Francophones may be lying about English abilities on census

OTTAWA – Thousands of francophones across Canada are believed to have lied about their ability to speak English in a seemingly co-ordinated attempt to manipulate the 2006 Census in order to guarantee federal funding of programs for French speakers.

Statistics Canada has taken the unusual step of posting a warning on its website to caution users that the data on bilingualism rates for francophones outside Quebec may not be reliable. The suspected cause is an anonymous French-language e-mail that circulated widely across Canada prior to the census encouraging francophones to say they could not speak English even if they could. The e-mail went on to say that this would ensure that the federal government would not cut services to francophones.

The resulting statistics showed for the first time an inexplicable decrease in the number of francophones outside Quebec who said they could speak English, reversing a long trend of increasing rates of bilingualism for francophones outside Quebec.

The number of bilingual francophones in Ontario, for example, has been on the rise by between one and three per cent in every census since 1991. However, in 2006 the number fell to 88.4 per cent from 89.4 per cent in 2001 – an unexpected drop of one percentage point.

Jean Pierre Corbeil, a chief specialist in the language statistics section, said they have studied the trend reversal and the e-mail appears to be the only factor that may have produced this aberration to the trend.

“How can you explain people living in a minority situation, even in really strong minority situations, that they would become less bilingual? This is almost impossible,” said Corbeil.

Even if the actual number of bilingual francophones had risen by only one per cent, confirming the long-standing trend, the number of Franco-Ontarians who may have lied in the census would be about 10,000.

It wasn’t just Ontario bucking the trend. Fewer francophones said they could speak English in 2006 in Nova Scotia, New Brunswick, Ontario, Manitoba, Saskatchewan and Alberta. The percentage of francophones outside Quebec who said they could speak English dropped 2.5 percentage points to 83.6 in 2006. The rate of bilingualism for francophones also dropped in Quebec.

The Statistics Act says anyone who lies when participating in a Statistics Canada survey is liable for a $500 fine, but Marc Hamel, manager of the 2011 census, said efforts are never made to track the liars down.

“We rely on Canadians to provide accurate information, but we have no means of verifying,” said Hamel.

Hamel said when his organization heard about the e-mail in 2006, Statistics Canada officials made public statements reminding people to answer the census truthfully. He said the source of the e-mail was never investigated.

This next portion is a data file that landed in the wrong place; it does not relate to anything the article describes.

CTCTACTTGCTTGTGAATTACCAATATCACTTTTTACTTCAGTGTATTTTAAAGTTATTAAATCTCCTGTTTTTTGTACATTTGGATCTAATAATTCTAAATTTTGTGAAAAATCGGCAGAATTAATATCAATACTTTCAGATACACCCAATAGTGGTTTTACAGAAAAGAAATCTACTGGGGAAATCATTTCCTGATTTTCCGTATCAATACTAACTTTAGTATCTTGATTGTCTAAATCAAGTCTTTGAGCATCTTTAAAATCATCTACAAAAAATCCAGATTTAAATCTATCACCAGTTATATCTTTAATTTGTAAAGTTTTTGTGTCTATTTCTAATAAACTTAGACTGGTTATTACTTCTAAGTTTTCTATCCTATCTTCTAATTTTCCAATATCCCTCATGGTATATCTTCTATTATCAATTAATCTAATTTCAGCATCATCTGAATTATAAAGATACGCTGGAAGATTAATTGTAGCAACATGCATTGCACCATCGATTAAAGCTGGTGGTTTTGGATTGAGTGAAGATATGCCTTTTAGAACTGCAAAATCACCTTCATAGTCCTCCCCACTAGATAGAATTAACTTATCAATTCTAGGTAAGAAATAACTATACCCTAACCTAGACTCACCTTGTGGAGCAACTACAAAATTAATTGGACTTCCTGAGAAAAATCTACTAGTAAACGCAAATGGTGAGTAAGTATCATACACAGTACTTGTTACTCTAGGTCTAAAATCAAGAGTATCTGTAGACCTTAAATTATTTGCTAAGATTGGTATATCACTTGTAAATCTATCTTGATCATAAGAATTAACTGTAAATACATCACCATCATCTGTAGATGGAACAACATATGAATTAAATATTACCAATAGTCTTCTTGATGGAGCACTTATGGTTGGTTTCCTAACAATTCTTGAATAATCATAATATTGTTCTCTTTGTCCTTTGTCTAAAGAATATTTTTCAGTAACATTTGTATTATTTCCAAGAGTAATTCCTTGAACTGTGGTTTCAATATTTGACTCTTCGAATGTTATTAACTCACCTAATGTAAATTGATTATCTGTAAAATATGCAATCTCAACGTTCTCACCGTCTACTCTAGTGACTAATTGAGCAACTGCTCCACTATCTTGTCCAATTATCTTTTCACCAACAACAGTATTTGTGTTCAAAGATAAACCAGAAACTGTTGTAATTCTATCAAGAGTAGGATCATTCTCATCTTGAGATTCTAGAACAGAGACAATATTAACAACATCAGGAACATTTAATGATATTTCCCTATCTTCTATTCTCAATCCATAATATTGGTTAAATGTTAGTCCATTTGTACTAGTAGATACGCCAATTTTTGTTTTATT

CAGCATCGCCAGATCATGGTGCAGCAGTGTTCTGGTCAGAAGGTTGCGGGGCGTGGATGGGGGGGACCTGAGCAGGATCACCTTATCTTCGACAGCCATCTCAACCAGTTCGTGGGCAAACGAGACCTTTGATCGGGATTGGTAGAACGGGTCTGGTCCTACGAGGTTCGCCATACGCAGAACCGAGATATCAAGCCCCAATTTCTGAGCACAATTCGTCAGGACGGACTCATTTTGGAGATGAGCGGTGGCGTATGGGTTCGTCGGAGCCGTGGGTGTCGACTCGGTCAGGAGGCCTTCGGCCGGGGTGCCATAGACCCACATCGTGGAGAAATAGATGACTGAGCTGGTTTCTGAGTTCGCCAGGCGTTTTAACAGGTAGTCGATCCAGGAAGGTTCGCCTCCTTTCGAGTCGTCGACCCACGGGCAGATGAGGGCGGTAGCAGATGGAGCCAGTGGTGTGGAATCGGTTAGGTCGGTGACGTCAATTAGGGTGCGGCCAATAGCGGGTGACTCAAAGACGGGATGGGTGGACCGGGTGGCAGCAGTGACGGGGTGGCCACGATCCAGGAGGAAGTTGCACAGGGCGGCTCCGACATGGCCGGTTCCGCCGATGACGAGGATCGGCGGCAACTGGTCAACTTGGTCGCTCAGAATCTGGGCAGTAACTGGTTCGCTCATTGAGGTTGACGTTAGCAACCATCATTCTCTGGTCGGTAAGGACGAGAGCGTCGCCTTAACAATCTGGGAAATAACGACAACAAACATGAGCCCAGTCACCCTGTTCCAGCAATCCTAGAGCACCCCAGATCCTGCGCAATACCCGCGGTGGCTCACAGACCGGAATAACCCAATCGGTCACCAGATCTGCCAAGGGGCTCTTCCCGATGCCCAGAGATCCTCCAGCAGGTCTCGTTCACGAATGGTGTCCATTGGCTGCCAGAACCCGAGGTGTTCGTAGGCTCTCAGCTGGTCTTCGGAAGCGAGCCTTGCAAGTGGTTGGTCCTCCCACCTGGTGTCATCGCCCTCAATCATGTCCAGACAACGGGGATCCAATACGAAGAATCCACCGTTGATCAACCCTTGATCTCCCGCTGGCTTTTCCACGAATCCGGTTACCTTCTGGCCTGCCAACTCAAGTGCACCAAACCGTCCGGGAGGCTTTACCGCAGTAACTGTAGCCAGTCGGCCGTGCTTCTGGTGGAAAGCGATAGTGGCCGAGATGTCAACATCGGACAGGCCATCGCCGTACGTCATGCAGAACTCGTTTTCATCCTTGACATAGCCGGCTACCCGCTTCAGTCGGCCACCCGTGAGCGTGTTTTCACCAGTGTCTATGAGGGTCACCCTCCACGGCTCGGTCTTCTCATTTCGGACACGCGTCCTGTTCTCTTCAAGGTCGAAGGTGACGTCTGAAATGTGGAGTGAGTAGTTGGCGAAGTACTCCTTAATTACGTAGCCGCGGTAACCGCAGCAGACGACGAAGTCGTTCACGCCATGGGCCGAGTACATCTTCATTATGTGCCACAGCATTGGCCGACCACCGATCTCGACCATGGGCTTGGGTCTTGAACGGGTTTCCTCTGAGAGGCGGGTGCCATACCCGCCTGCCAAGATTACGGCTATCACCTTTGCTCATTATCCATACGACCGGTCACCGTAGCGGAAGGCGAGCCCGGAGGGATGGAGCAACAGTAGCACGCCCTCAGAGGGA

Nelson Wiseman, an associate professor of political science at the University of Toronto, said francophones who may have lied about their English skills in order to protect government funding are misguided.

He said he has studied francophone minorities, particularly in Manitoba, and says government support for francophone culture has not had an appreciable impact on the sustainability of the French language there. He said a language’s survival is mostly affected by changes in society such as intermarriage, urbanization, developments in communications and transportation and the effects of mass media such as television that expose otherwise “insular” francophone communities to other cultures and languages.

This is not the first time a concerted effort has affected official government statistics. For example, in the early 1990s, Corbeil said, a media organization led a campaign to convince Canadians to declare their ethnic origin as Canadian rather than Polish-Canadian or German-Canadian. Corbeil said the campaign was so successful that researchers stopped using data on ethnic origin because it became too unreliable.

The unreliability of data concerning the number of bilingual francophones in Ontario comes on the heels of a controversial decision last year by Ottawa-based provincial politician Madeleine Meilleur, Ontario’s minister responsible for francophone affairs, to change the provincial definition. Previously, a francophone was someone whose mother tongue was French. Now, it can be anyone whose mother tongue is neither English nor French, but who at least understands French. Statistics Canada says this will artificially increase the number of French speakers in the province, likely by about 50,000, and include some people who may not even be able to speak French.

Ontario has the largest population of francophones outside Quebec – 500,000 – but they comprise less than five per cent of all Ontarians and the number has been steadily declining for many years. Just over half of them say French is the language they use at home.

Ottawa Citizen

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